Friday, March 16, 2012

The Face in the Woods

Little Head-Bob woke up. He could hear the wind through the oaks and the cedar trees. He could feel a draft coming in the hole to the nest. Spring here, his first, was still a little chill in the mornings. He was warm though,  huddled up with all his brothers and sisters so close. His mother’s silent appearance with a still warm squirrel was met with enthusiastic  hoots and rasps from four different adolescent beaks.

Just out the hole in the oak, where where they all sat digesting, was the remains of another oak, worn by weather and eaten by termites.  There was little left but a ring of bare trunk about as tall as an owl, and one almost flat side rising to about the height of a buck’s shoulder. The outer surface of this side, bark long gone, showed something else that fascinated Head-Bob, something he had never seen anywhere else. 

 It was the face of a man, prominent nose, eyes set deep under heavy brow and staring up, directly at the entrance to the nest. Little Head-Bob had never seen a man. All he knew was that this face, so different to him, was of something strong and fierce. Perhaps it was a spirit, some guardian  of the woods , perhaps one of those he heard sighing and whispering in the night.

On the far side of the small woods, other beaks were raising more raucous  voices, grating and challenging. They changed the feeling of the woods and indeed the air itself.  The Murder of Crows was awake and casting about for whom, as they say, it might devour.
Though it was normally his family’s habit to stay in the nest most of the day, they did  sometimes go out into the limbs of  their tree to watch and to listen to their woods. 

With his keen ears he could hear the distant sound of  the crows. He had never seen a crow either, but he had heard them calling through the woods. He somehow  knew their strident voices, heard first from this way and then that, meant nothing good. Still, he wondered just what all that  noise was really about.

Perhaps today was a good day to go for a  little flight. As he hopped to the edge of the limb and pushed off into the air he heard his brother and sisters rasping and calling in dismay at his abrupt departure. he stopped in a nearby persimmon tree to watch the remarkable progress of a tortoise crashing loudly through the remnants of last year’s dead leaves. He wondered how something so like a rock moving at such a slow pace could make so much noise.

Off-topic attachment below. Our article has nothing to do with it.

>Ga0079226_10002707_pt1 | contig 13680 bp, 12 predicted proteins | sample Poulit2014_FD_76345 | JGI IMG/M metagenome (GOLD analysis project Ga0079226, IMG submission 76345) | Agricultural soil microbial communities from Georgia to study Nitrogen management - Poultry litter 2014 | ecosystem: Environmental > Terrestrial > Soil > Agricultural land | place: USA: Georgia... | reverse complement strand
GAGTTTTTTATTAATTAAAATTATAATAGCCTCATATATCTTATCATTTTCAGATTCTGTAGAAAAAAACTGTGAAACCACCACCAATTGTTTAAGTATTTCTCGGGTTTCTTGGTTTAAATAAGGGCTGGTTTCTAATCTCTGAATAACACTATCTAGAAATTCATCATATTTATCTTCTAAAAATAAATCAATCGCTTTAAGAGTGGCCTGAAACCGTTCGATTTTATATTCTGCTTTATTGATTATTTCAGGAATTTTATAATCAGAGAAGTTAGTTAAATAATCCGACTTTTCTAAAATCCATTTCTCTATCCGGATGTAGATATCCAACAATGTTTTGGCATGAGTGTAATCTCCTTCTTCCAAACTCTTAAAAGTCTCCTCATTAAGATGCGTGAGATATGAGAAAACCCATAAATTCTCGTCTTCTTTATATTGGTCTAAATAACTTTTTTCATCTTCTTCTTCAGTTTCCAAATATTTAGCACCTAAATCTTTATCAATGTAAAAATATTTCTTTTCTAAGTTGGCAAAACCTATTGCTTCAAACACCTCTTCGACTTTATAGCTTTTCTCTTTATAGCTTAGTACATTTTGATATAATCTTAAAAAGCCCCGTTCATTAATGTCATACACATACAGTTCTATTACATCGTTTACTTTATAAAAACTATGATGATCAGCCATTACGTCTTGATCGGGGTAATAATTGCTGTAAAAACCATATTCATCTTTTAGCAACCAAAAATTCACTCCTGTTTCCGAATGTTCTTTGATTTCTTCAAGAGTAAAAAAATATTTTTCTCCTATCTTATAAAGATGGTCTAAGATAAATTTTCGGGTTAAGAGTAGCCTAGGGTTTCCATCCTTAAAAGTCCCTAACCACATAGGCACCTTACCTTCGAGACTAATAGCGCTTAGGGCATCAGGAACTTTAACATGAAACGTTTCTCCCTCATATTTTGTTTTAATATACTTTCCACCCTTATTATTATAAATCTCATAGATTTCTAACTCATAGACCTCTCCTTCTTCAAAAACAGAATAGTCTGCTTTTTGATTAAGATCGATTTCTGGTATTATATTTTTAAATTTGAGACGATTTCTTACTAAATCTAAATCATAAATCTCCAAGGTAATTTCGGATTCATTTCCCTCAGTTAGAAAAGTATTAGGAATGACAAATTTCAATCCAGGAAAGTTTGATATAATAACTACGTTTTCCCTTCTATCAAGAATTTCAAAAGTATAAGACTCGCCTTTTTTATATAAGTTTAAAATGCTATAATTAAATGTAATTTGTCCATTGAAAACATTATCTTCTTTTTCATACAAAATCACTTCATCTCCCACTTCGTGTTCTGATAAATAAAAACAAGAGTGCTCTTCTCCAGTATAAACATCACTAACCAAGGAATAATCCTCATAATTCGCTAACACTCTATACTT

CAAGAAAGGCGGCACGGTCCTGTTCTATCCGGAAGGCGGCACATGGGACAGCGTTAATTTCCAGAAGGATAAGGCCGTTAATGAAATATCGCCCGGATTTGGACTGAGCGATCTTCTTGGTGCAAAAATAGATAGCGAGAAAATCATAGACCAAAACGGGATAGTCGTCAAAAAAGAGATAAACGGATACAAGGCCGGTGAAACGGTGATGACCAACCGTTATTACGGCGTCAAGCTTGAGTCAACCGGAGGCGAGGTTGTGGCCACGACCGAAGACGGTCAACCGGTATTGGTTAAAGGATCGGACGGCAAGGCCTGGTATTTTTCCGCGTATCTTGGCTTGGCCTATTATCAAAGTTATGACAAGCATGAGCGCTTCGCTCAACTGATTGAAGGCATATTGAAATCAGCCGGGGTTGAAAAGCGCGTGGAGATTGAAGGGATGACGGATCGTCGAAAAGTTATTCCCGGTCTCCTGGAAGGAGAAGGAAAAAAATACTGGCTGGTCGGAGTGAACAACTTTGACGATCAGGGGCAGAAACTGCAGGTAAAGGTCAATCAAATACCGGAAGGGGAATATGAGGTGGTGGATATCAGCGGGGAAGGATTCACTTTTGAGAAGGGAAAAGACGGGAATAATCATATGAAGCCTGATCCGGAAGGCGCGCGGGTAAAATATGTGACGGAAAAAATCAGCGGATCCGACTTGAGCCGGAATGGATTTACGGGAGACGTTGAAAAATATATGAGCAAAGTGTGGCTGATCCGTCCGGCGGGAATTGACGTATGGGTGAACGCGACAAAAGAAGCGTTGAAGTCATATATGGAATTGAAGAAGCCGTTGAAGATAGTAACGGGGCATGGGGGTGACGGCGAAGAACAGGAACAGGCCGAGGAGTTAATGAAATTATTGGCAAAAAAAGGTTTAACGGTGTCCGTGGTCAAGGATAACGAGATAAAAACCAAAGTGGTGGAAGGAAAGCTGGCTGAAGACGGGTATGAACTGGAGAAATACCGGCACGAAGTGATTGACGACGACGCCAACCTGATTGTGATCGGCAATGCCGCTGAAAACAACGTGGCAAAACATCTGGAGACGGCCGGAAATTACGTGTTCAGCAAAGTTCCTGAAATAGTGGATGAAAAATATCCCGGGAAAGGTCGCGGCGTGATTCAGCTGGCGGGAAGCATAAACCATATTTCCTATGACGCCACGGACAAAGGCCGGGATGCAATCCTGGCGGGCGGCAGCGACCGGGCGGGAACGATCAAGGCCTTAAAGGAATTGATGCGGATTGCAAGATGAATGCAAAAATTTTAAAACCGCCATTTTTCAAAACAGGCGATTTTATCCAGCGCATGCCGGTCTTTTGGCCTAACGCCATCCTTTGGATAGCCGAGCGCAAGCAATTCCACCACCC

He continued on across the wood, thinking about the tortoise, he had forgotten about the crows.  As he flew on, suddenly there was a crow, another entirely new thing to him, flapping from limb to limb, all the time cawing more and more loudly and alarmingly.  Another crow, then another, and another until  Little Head-Bob was surrounded by many crows, diving at him, hopping along the nearest branches as though in mock attack. 

He hissed. He flapped and spread his wings in warning display. The crows were not impressed or frightened. He dove out of the tree, right at two crows nearest, but they were too fast, to agile for him to touch. And still as he tried to get away from them, away from their noise, the crows pursued.

Little did he know, but would soon discover, he had just met his second greatest enemy and possible nemesis.  It was not uncommon for an owl to be continually and relentlessly harassed and pursued, both day and night, until unable to sleep or to hunt the owl would weaken, succumb and die. The crows had a system. They had numbers. They could, by working is shifts, keep up their siege well beyond the strength of any one bird to match. As the day wore on Head-Bob learned, bit by bit, of the nature of crows.